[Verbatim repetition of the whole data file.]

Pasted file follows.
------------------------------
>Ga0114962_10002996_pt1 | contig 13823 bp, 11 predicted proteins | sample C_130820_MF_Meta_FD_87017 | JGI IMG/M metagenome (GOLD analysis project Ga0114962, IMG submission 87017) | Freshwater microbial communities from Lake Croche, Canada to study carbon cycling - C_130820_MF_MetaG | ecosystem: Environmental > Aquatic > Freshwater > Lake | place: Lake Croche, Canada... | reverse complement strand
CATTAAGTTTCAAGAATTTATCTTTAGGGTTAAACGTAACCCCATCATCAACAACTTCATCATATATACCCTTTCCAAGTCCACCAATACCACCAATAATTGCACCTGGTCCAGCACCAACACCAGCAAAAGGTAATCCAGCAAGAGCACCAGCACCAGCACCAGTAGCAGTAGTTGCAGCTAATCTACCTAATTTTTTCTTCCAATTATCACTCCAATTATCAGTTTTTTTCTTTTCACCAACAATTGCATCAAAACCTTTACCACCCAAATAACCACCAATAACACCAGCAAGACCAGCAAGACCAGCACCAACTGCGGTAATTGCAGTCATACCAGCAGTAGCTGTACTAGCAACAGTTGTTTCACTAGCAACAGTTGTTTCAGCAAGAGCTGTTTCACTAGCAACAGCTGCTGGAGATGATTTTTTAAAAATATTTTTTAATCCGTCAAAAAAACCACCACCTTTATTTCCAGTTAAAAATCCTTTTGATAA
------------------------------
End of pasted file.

>Ga0114962_10002996_pt1 | contig 13823 bp, 11 predicted proteins | sample C_130820_MF_Meta_FD_87017 | JGI IMG/M metagenome (GOLD analysis project Ga0114962, IMG submission 87017) | Freshwater microbial communities from Lake Croche, Canada to study carbon cycling - C_130820_MF_MetaG | ecosystem: Environmental > Aquatic > Freshwater > Lake | place: Lake Croche, Canada... | reverse complement strand
CATTAAGTTTCAAGAATTTATCTTTAGGGTTAAACGTAACCCCATCATCAACAACTTCATCATATATACCCTTTCCAAGTCCACCAATACCACCAATAATTGCACCTGGTCCAGCACCAACACCAGCAAAAGGTAATCCAGCAAGAGCACCAGCACCAGCACCAGTAGCAGTAGTTGCAGCTAATCTACCTAATTTTTTCTTCCAATTATCACTCCAATTATCAGTTTTTTTCTTTTCACCAACAATTGCATCAAAACCTTTACCACCCAAATAACCACCAATAACACCAGCAAGACCAGCAAGACCAGCACCAACTGCGGTAATTGCAGTCATACCAGCAGTAGCTGTACTAGCAACAGTTGTTTCACTAGCAACAGTTGTTTCAGCAAGAGCTGTTTCACTAGCAACAGCTGCTGGAGATGATTTTTTAAAAATATTTTTTAATCCGTCAAAAAAACCACCACCTTTATTTCCAGTTAAAAATCCTTTTGATAA